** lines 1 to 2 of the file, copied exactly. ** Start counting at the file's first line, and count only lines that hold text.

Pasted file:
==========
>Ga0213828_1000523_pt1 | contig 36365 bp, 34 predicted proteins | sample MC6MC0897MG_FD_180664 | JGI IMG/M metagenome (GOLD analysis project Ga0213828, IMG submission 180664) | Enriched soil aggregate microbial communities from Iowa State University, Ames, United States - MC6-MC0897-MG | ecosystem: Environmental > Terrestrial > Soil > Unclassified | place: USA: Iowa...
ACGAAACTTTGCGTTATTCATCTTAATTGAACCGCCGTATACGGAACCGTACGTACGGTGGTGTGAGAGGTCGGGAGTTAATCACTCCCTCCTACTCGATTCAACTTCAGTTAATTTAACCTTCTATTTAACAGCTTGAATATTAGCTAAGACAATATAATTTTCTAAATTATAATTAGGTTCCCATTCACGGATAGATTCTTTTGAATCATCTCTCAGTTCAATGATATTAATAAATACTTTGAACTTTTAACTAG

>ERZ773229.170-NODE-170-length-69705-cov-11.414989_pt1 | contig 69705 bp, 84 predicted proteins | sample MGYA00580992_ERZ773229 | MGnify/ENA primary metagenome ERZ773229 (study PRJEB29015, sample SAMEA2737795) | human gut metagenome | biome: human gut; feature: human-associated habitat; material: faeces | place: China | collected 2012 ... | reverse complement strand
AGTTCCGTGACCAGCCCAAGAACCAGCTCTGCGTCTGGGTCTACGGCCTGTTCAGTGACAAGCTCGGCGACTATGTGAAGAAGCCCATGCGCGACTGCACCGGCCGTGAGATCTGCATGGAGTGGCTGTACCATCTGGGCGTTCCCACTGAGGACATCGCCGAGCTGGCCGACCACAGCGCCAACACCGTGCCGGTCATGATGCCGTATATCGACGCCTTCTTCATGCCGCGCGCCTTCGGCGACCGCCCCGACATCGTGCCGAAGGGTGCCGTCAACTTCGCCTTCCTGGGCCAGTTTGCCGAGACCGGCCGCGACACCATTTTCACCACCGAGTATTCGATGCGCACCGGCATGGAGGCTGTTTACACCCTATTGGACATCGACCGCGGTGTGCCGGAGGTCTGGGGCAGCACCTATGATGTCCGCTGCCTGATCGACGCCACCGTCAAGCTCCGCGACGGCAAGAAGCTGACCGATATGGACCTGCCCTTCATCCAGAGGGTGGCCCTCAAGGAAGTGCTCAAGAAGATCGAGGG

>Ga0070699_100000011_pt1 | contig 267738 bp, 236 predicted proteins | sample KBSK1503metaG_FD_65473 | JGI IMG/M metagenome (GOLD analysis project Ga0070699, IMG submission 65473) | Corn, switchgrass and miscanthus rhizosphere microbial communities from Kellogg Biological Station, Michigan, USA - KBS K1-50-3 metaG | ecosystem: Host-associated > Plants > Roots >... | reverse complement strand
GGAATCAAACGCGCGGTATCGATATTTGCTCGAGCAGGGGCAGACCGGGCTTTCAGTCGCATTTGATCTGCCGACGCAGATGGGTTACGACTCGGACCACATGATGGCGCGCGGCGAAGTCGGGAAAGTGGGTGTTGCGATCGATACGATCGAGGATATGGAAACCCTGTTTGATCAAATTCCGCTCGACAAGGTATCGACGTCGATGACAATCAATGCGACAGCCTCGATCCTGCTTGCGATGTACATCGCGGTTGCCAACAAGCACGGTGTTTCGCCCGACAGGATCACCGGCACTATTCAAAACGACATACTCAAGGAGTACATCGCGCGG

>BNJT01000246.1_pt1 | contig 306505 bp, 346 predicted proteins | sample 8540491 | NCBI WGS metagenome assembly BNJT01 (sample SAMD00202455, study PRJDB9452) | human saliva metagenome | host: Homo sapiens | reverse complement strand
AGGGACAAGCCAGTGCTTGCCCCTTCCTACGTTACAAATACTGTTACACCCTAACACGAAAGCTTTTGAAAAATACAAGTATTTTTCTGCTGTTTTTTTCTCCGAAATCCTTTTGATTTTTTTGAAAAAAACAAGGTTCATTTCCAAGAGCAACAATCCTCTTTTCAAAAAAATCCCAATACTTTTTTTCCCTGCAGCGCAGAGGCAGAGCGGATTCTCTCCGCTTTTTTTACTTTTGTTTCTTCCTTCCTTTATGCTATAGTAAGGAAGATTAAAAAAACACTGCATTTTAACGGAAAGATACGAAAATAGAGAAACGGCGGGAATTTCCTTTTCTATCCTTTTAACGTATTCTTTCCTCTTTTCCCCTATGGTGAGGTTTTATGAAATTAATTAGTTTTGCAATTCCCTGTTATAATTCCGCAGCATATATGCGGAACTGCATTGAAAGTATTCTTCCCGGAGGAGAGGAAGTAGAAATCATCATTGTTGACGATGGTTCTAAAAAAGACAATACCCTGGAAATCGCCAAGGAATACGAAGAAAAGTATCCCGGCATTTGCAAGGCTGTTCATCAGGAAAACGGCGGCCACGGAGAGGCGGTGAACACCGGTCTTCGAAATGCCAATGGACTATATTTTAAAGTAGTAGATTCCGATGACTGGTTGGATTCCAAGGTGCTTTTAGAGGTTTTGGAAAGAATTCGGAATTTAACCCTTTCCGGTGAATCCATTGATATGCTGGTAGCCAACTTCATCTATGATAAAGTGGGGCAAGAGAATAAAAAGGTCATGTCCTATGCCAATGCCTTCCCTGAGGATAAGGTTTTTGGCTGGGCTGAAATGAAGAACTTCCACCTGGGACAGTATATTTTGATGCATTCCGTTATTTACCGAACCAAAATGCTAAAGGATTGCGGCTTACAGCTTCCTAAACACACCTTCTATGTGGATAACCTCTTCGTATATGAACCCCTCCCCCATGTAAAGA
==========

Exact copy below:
>Ga0213828_1000523_pt1 | contig 36365 bp, 34 predicted proteins | sample MC6MC0897MG_FD_180664 | JGI IMG/M metagenome (GOLD analysis project Ga0213828, IMG submission 180664) | Enriched soil aggregate microbial communities from Iowa State University, Ames, United States - MC6-MC0897-MG | ecosystem: Environmental > Terrestrial > Soil > Unclassified | place: USA: Iowa...
ACGAAACTTTGCGTTATTCATCTTAATTGAACCGCCGTATACGGAACCGTACGTACGGTGGTGTGAGAGGTCGGGAGTTAATCACTCCCTCCTACTCGATTCAACTTCAGTTAATTTAACCTTCTATTTAACAGCTTGAATATTAGCTAAGACAATATAATTTTCTAAATTATAATTAGGTTCCCATTCACGGATAGATTCTTTTGAATCATCTCTCAGTTCAATGATATTAATAAATACTTTGAACTTTTAACTAG